During the past decade, global environmental policy discussions have encouraged countries to engage in an ecosystem approach to managing the oceans. An ecosystem approach involves the integrated management of species, other natural services, and the multiple uses of the coast. Improving ecosystem based management efforts requires a better understanding of how it is included within national level policies that influence marine resource management. Chile has committed to implement international recommendations to include ecosystem based management. This study operationalizes an approach to assess the extent to which ecosystem based management is being implemented at national scales through the synthesis of agenda setting documents and national level policy/regulatory responses. The study specifically searches for ecosystem based management principles, as defined by the Convention of Biological Diversity in State of the Nation presidential speeches, national sectorial policies, national decrees and national programs issued between 1990 and 2014 (n = 1335 documents). Results show that although national level policies in Chile increasingly share common grounds with ecosystem based management principles, the overall approach is poorly mainstreamed into agenda setting speeches and reports. Working with existing institutional settings and institutional capacity are key features to maintain trajectories for the implementation of ecosystem based management in national policies. The approach presented complements research on marine policy implementation by effectively informing how national level policies can be analyzed under the lens of ecosystem based management.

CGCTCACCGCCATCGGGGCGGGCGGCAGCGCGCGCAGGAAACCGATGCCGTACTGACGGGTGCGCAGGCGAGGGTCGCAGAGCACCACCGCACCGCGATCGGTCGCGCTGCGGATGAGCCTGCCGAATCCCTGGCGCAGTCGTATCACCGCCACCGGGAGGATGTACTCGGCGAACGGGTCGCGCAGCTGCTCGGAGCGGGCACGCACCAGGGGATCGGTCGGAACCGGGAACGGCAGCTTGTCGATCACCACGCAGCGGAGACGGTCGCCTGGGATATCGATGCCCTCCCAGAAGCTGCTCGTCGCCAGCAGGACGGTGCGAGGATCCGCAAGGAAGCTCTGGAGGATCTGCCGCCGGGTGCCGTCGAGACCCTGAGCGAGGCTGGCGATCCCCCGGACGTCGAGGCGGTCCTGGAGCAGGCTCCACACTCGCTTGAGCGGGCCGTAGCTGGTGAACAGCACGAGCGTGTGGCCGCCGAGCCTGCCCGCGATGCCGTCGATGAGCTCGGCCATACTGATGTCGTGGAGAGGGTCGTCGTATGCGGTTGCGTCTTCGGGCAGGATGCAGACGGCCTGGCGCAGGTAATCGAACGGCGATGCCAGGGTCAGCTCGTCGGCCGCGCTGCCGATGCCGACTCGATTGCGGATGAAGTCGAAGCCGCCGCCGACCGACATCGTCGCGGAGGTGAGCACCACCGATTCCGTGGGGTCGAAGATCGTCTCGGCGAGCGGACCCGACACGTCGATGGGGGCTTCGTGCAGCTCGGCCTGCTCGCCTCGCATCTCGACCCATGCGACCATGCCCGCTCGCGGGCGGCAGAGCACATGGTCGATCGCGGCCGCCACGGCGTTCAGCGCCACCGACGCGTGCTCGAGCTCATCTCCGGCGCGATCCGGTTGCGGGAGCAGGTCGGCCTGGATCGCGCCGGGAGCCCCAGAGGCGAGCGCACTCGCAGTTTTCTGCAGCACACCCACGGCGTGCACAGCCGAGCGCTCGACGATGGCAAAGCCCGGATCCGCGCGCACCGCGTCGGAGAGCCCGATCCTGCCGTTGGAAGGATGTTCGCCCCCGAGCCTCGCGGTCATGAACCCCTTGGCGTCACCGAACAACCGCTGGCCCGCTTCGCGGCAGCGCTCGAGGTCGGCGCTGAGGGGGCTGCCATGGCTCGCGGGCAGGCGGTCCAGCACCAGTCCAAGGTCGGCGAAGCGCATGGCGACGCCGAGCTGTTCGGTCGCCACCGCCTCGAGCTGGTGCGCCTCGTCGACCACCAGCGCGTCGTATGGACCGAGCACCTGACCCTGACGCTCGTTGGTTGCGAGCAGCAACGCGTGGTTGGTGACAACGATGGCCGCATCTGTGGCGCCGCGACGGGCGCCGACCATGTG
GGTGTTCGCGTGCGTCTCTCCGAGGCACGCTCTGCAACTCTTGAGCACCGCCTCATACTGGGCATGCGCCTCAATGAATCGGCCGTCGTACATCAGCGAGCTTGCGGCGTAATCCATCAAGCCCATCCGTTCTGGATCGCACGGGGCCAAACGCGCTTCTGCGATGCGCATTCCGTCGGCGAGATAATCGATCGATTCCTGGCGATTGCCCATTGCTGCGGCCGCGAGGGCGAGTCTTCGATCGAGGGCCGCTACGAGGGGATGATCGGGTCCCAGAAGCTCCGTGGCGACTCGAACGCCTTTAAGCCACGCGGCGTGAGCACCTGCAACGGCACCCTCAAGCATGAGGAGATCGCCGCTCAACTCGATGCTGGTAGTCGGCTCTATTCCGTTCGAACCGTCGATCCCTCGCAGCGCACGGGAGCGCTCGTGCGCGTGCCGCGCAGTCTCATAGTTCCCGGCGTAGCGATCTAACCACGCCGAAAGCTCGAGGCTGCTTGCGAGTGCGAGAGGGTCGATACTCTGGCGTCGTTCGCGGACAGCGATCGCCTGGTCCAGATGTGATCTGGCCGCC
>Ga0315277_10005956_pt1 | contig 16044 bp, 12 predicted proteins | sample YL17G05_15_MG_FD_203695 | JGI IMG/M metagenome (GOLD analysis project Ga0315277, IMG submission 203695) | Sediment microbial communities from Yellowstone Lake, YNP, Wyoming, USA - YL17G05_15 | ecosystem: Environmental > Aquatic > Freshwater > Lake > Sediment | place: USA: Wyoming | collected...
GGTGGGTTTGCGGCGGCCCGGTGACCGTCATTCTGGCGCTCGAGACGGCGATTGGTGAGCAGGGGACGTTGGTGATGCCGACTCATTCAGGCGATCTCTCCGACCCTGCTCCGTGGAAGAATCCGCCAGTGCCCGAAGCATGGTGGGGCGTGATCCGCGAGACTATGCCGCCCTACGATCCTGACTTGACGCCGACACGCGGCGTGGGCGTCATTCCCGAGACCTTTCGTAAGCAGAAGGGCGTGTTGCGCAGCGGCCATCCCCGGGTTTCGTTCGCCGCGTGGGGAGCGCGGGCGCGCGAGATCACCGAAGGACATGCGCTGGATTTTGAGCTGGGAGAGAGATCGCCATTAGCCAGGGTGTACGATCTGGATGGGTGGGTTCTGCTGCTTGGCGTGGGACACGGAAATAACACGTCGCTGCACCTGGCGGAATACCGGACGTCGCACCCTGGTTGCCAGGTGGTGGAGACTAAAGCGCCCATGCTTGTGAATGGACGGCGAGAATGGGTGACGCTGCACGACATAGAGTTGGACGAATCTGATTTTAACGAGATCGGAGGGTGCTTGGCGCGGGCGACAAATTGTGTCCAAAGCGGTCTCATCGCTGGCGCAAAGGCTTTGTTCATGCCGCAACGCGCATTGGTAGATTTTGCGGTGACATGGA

Published research is reviewed to provide examples of both positive and negative interactions of contaminants and: climate change; habitat change; invasive and introduced species; and, eutrophication including harmful algal blooms. None of these stressor interactions results solely in negative effects. Research must shift from examining contaminants or other stressors in isolation to considering potential positive and negative effects of interactions, with the ultimate goal of providing the necessary information for the effective management of ecosystem services.